Go deep in the caves—and history—of Warren County

By Alvin Brandt

There are many, many caves located throughout the county, ranging from small over-hangs to cavities and rock formations. 

Most of the so-called caves are just over-hangs of all sizes. Pioneers took advantage of these shelters. Where they were easily accessible, farmers used them for animal shelters. A great number of the sandstone over-hangs in Southern Warren County are located near the same level at an elevation of about 660 feet.

Where a cave was located near a school, the teacher would take students on nature field trips. The Smith Creek School was near the Rekate Cave, and the Bethlehem School was near the Brandt Sinkhole/Cave. Both were used for nature studies.

There is a huge exposed sandstone in Southwestern Warren County known as the Elephant Rock. Other notable caves in the areas include: Gold Cave at Lost Creek, so-called for the yellow color of the sand in the area; Goat Cave, where some domestic goats lived and returned to the wild; Cave Creek, which flows into the Charrette Creek, was so named for the many caves in the area; Buzzards Cave is near Spoon Hollow; Grand Canyon is a rock formation on Charrette Creek near the American Legion Hall; and Devil’s Boot Cave near Marthasville is a cavity in the shape of a boot. It has the depth and width of about 25 feet with an extension on one side simulating the toe of a shoe. 

A map indicating the location of caves around Warren County.

The area of Camp Creek in Elkhorn Township has several caves and overhangs. Hollmann’s Cave is located in Camp Branch Township.

“Picture Cave.” As I said, there are many caves in our area, but the grand finale of caves in Warren County has to be the one known as Liermann Cave on a hill north of Holstein on land once owned by Ernest Liermann as per records at the County Recorder’s Office. It is now known as, “The Picture Cave.” Early history reveals that while John Wyatt was tracking a bear he discovered the cave in 1817. The Wyatt families came to this area in 1817 following in the footsteps of Daniel Boone. (More information on John Wyatt and family is highlighted on Page 3.)

The cave has been listed on the National Trust for Historic Preservation’s “11 most endangered historic places for 2022.”

A very small entrance leads to a large room with a passage to another cavity. Total floor space was estimated to be about 600 square feet. At some point a second entrance was found. Many folks visited this area circa 1900. Persons I spoke with who had been in the cave never made mention of finding artifacts or the artwork or even the “bottomless pit,” as folklore had it. Clumps of bear hair were reported to be found.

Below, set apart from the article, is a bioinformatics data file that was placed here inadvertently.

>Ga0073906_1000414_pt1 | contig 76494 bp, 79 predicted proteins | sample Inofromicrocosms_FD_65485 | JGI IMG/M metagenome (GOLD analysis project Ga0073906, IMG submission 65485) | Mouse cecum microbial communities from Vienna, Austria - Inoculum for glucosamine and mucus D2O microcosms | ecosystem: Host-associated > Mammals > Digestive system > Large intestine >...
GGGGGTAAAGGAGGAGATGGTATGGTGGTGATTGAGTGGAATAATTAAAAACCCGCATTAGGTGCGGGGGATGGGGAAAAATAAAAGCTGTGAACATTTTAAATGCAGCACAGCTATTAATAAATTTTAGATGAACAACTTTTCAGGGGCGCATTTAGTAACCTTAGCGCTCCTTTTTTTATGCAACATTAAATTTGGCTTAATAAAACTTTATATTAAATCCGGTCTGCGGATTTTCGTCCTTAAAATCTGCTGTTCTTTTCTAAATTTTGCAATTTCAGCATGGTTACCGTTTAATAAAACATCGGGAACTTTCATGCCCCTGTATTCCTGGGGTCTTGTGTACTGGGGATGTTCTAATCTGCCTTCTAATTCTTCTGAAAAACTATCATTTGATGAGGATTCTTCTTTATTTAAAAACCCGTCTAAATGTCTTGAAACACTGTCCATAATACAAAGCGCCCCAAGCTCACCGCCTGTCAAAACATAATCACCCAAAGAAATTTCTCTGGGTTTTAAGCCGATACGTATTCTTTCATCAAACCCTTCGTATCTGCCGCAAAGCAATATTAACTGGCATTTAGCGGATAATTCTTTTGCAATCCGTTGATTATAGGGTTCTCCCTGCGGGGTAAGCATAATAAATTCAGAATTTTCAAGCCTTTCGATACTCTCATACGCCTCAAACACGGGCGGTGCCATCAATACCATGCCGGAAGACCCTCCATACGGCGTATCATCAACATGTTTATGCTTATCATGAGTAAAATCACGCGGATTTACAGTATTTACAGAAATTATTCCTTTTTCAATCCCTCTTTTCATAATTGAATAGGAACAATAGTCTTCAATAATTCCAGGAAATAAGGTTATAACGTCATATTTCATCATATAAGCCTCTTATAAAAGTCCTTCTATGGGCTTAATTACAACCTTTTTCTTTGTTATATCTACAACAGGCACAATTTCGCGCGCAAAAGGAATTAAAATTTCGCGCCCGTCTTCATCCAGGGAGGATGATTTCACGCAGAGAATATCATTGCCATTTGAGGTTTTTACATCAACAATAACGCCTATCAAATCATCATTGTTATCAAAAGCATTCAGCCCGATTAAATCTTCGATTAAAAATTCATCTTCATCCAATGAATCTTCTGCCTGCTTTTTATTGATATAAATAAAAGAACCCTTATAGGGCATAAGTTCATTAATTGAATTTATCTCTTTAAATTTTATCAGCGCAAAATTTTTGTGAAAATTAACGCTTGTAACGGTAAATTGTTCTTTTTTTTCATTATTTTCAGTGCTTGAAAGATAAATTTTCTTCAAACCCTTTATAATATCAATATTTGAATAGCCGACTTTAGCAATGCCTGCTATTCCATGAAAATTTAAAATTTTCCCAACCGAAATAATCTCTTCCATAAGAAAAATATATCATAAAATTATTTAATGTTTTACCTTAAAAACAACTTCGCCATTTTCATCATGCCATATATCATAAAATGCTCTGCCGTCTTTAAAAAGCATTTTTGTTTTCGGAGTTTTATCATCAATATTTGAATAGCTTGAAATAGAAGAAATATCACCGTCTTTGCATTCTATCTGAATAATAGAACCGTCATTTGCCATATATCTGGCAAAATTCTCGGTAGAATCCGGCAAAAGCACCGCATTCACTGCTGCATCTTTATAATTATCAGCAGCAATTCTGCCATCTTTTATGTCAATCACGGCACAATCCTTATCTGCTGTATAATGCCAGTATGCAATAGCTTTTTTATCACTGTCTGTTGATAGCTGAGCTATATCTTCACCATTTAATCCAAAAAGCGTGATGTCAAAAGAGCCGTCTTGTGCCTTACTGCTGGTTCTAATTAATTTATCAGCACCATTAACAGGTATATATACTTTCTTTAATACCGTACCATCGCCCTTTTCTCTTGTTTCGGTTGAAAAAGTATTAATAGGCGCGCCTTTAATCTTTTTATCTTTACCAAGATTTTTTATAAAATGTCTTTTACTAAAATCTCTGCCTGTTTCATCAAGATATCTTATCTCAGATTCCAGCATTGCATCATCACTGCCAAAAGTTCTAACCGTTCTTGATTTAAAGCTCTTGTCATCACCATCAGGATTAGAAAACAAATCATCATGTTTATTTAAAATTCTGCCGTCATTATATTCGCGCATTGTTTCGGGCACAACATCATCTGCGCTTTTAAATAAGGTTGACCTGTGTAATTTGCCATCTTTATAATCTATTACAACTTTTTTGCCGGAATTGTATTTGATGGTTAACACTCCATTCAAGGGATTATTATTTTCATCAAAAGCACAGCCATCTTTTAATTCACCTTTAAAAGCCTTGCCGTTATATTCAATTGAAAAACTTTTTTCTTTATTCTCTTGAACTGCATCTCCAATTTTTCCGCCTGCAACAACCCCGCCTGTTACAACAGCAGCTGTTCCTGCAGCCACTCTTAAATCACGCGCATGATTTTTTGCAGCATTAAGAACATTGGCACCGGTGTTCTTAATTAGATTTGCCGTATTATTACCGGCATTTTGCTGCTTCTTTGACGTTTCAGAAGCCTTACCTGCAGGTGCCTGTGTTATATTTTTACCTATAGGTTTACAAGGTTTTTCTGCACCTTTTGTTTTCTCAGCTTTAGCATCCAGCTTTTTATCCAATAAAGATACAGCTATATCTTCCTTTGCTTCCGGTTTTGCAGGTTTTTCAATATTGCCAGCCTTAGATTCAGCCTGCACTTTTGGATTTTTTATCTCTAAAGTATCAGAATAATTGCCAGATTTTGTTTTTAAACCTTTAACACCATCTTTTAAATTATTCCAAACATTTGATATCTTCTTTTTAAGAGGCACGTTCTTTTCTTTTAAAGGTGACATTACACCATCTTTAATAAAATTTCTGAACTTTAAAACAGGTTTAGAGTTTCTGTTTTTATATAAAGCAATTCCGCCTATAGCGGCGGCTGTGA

The reason the artwork was not noticed or seen earlier may have been because of insufficient lighting. Kerosene lanterns were the only safe lighting in the 19th century for the early adventurous folks as they would fasten a rope to a tree upon entering to be able to safely find their way back out. The light output of a kerosene lantern is equivalent to that of a 10 watt light bulb.

The question today is: how were the Native Americans able to see to do the paintings? One observation is that fire pits and cypress torches were used.  That only leads to another question as cypress only grows in the bootheel of Missouri. 

Drawings taken inside the caves of Warren County.

What about smoke inhalation? Could it be that the cavern was more open 1,200 years ago than it is today?

Is it possible that over time earthquakes caused the earth to shift, enclosing a more open overhang?

Earthquakes have occurred periodically. The most severe ones known happened Dec. 25, 1699, December 1811 and January and February 1812 along the New Madrid Fault, which shook Warren County.

Cave specialists became aware of the paintings by 1964. Since then, various archeologists have studied the cavern and its painting. They discovered nearly 300 images on the walls. In October 2020, more extensive research was done for clues as to the age of the pictures and the composition of the paints, along with other significant information about the Osage Nation.

It is amazing that the pictures are still bright and clear after all this time, especially since it is thought to be so heavily populated by bats stirring the air, along with the heavily ammoniated dust. 

The previous owners bought 40 acres, plus a strip of land for an access from Howard Branch Road from Tom and Eunice Goodfellow for hunting purposes. The family, no longer having interest in hunting, sold the 40 acres along with the cave at auction Sept. 2021. The high bid was $2 million, with an additional auctioneer fee of $200,000. At a total of $2.2 million, records at the Warren County Mo. Recorders Office list the purchaser as Morning Star and His Friends, LLC, Nashville, Tn.  The registered agent of the LLC is National Registered Agents, Montvue Rd. Knoxville Tn. as per information obtained at the Office of Secretary of State of Tennessee. There is no clue what the new owners plan to do with their purchase, which the National Trust for Historic Preservation cites as cause for concern.

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